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hi for everyone, I'm studing english for exam which i have in April. I have several questions ( or maybe more than several Emotion: smile ) to ask and i hope you can help me understand the meanings of the words and idioms. ( I will emphasize them inblue color ).

Some peole enjoy finding fault.

I thought that it's mean "Some people are quite critical to themselves", but it isn't ...

Catapuls, which held off the first Roman siege of Syracuze.

How can I say "put an end " in different way? if it other idiom or expression for it?

After such an intensive training he is sure to be ......... in the race. (succeeed or successful ? And why? What is the difference? Please, give me examples of using it right , both of it.

They had to go short of food.

Writing nationality in documents must be ........ (cancelled or abolished ).

This book .......... by the end of the month. ( will publish , ought to be published , is going to translate ) What is the right?

The ............... of books nowadays is rather low. ( price or worth )

We are going to finish this work ......... two days. ( in, by, on, over )

The same entreary to give examples to each one.

Thanks.
Comments  
Some peole enjoy finding fault.
I would take this to mean that some people enjoying pointing out the mistakes of others.

Catapuls, which held off the first Roman siege of Syracuze.
Did you misspell catapults? Held off ususally means something like "to fight to a stand still." or "to delay". In this sentence, it means that catapults helped fight off the Romans.

How can I say "put an end " in different way? if it other idiom or expression for it?
I am not sure. Would cease work? I suppose terminate, stop, or destroy might also work. It depends on the context.

After such an intensive training he is sure to be ......... in the race. (succeeed or successful ? And why? What is the difference? Please, give me examples of using it right , both of it.
It should be successful. I don't think I can explain why.
He is a successful architect. That was a a successful business venture.
We succeeded in getting tickets to the show.

They had to go short of food.
Short of food means there was a food shortage and they didn't have food to eat.

Writing nationality in documents must be ........ (cancelled or abolished ).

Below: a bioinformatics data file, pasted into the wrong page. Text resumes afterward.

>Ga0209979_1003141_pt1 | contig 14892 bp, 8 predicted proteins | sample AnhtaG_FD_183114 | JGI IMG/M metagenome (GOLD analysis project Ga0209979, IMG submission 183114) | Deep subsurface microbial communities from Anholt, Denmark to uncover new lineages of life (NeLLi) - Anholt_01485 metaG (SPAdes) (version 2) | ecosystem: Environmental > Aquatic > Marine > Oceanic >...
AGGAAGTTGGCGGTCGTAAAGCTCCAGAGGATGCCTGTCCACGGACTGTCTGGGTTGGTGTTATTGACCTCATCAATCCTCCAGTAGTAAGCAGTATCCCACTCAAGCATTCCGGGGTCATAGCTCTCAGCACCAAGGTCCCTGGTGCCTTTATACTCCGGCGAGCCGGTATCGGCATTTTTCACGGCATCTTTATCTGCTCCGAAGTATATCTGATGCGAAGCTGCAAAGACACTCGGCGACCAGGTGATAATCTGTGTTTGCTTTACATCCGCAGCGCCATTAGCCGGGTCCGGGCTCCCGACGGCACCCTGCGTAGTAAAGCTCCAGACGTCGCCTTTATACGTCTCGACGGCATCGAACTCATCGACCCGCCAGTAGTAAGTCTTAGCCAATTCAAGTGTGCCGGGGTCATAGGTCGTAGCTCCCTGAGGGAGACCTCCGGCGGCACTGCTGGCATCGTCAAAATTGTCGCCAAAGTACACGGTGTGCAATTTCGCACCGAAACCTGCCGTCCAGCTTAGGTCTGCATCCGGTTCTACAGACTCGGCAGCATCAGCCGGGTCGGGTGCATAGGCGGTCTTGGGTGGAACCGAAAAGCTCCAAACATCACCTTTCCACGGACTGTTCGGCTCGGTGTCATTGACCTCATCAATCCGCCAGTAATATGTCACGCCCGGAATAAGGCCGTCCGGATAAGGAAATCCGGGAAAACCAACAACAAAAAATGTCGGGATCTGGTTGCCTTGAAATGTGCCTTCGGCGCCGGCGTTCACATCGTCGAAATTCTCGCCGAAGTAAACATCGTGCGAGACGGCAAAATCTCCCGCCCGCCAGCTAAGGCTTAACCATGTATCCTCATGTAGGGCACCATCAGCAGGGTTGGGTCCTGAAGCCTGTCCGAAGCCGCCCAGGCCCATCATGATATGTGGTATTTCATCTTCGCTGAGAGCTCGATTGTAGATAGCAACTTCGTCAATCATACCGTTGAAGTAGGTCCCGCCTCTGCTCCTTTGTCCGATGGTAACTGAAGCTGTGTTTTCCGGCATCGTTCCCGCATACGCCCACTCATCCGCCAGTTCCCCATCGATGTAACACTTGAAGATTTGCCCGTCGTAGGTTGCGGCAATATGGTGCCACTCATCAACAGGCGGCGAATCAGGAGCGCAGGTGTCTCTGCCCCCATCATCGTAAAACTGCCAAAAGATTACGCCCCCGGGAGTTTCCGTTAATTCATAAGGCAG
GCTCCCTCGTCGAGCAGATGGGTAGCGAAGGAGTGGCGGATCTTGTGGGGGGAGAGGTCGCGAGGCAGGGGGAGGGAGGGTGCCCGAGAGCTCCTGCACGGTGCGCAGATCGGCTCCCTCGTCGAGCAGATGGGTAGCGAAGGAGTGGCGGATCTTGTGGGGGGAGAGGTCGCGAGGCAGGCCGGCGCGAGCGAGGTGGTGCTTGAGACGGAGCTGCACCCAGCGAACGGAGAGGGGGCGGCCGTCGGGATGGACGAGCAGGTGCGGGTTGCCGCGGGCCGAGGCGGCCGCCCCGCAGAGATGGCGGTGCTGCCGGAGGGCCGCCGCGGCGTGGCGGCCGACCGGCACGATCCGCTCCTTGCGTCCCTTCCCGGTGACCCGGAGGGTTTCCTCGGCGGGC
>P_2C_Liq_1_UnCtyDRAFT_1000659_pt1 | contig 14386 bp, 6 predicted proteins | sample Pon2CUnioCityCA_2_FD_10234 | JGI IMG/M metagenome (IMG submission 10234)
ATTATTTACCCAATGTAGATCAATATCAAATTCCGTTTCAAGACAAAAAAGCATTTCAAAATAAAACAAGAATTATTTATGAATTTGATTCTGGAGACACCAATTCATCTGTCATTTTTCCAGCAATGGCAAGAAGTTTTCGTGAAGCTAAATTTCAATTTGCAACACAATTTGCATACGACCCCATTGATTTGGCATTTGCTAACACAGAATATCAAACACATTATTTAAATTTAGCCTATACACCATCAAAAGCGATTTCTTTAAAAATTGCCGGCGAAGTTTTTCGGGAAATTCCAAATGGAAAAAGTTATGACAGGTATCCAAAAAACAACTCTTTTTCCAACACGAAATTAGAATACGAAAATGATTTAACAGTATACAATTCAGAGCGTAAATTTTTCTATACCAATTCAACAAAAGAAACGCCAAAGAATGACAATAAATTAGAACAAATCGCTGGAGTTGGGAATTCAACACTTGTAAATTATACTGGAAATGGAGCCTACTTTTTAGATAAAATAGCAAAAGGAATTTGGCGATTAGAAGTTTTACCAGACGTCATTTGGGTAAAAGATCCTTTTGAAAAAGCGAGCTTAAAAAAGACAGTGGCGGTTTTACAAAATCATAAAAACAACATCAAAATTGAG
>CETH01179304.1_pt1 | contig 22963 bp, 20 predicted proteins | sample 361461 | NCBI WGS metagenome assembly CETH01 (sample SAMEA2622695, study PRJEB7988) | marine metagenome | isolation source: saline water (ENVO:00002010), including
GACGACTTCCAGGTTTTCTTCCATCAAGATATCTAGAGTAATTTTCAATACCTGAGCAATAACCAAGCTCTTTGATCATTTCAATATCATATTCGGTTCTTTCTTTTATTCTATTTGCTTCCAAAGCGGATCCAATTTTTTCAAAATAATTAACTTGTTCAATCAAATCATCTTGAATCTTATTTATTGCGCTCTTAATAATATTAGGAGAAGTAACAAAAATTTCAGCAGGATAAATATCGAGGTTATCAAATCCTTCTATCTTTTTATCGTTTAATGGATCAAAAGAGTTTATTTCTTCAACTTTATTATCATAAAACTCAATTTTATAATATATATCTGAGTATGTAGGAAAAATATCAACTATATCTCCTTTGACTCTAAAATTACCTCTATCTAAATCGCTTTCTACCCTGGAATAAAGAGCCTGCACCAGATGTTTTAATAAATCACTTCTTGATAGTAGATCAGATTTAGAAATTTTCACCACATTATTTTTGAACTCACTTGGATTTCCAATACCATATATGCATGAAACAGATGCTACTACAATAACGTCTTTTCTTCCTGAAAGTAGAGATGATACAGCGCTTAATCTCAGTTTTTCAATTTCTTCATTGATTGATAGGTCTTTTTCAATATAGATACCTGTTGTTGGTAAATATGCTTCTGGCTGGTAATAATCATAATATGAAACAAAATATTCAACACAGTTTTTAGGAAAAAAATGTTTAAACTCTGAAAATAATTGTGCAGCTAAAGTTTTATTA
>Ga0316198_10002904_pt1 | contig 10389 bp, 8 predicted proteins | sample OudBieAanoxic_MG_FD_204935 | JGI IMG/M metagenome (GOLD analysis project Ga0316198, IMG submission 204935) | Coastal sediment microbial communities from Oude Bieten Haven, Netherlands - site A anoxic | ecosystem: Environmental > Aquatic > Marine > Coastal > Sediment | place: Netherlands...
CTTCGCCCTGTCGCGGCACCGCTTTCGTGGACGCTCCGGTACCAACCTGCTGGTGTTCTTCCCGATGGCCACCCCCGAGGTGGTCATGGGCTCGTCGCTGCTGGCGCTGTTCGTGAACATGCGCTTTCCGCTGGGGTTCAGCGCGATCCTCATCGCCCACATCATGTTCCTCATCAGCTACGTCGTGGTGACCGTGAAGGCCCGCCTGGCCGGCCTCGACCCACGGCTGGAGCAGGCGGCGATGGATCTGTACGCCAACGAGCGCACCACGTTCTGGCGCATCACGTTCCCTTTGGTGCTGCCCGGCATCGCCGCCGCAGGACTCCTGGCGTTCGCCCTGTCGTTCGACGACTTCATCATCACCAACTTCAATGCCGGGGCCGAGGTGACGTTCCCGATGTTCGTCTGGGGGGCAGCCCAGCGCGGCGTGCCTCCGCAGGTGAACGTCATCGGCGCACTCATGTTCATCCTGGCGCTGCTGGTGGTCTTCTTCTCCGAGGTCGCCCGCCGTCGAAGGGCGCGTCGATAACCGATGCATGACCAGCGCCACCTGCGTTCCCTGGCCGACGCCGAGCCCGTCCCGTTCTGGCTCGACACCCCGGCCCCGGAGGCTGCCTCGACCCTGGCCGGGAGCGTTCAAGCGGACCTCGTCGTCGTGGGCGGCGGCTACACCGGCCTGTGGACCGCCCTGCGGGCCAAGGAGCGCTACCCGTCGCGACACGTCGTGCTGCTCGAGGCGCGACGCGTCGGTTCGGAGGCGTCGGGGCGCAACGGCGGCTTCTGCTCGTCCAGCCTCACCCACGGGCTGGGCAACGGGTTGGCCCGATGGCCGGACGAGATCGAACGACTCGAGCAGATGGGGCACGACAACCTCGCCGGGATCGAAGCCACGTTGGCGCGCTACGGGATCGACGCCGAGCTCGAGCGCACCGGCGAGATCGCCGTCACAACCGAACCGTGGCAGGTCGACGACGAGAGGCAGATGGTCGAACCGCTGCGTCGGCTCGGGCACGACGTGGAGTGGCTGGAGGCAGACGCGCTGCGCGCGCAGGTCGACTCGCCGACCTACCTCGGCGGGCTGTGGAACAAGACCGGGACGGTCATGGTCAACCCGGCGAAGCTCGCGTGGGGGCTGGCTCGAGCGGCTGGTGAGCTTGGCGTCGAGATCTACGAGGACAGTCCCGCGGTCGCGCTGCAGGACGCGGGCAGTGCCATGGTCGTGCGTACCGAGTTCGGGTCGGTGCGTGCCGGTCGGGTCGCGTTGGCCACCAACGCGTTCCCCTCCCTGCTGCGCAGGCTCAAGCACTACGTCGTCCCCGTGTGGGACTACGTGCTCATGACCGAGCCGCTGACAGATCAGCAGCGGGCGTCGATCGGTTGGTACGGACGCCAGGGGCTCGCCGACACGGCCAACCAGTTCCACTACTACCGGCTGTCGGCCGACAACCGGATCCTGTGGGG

This makes no sense to me. I don't think you can "write nationality". Did you copy this exactly?

This book .......... by the end of the month. ( will publish , ought to be published , is going to translate ) What is the right?
I am pretty sure the answer is ought to be published.
The magazine will publish an article on Halloween.
I am going to translate this book into English.

The ............... of books nowadays is rather low. ( price or worth )
They both sound okay to me. The real answer will depend on context.

We are going to finish this work ......... two days. ( in, by, on, over )
I think the answer is in, but some people might tell you it is by.
>I will emphasize them in blue color
I don't see that.
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It is a very dark blue.
Thank you Formlit , you really helped me with all those expressions.

But maybe you can explain the differenses between in, on, by, over (in the last sentence) Can you write the exsemples to each one.

And how do you know that the right answer it "ought to be published" ? Word "ought" mean "want to be"?

I know you simply feel it but may be you could explain it to me.

Thanks.
This book .......... by the end of the month. ( will publish , ought to be published , is going to translate )

Only ought to be published works.

A book cannot publish ortranslateEmotion: smile, but is (being) published or translated.

You need a passive
(
will be published, ought to be published , is going to be translated)
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Marius Hanco explained a lot. That is just as well, because I am not sure I could've given a coherent explantion.

I'll try to explain in, by, on and over.
We are going to finish this work ......... two days. ( in, by, on, over )

We are going to finish this work over two days.
If you use over, it means that the work will be done over the course of two days. It means you will start the work the first day and be done by the second day.

On doesn't really work for me. That is to say, I've never heard it used with two days. You can say something like this: we are going to finish this work on monday, we are going to finish this work on the 27th or we are going to finish this work on a more postive note. I am not sure why two days doesn't work for me. Someone else might be able to explain that.

As for the difference between in and by, I believe there was a discussion on that. I don't remember where it was. If I find it, I'll post a link.
thank you Formlit and Marius Hancu.

I don't pay attention that it should be passive... All these times...it's too complicate...

ok, i woun't complain Emotion: smile

But you help me with my mistakes, thanks you once again.

Where are you from?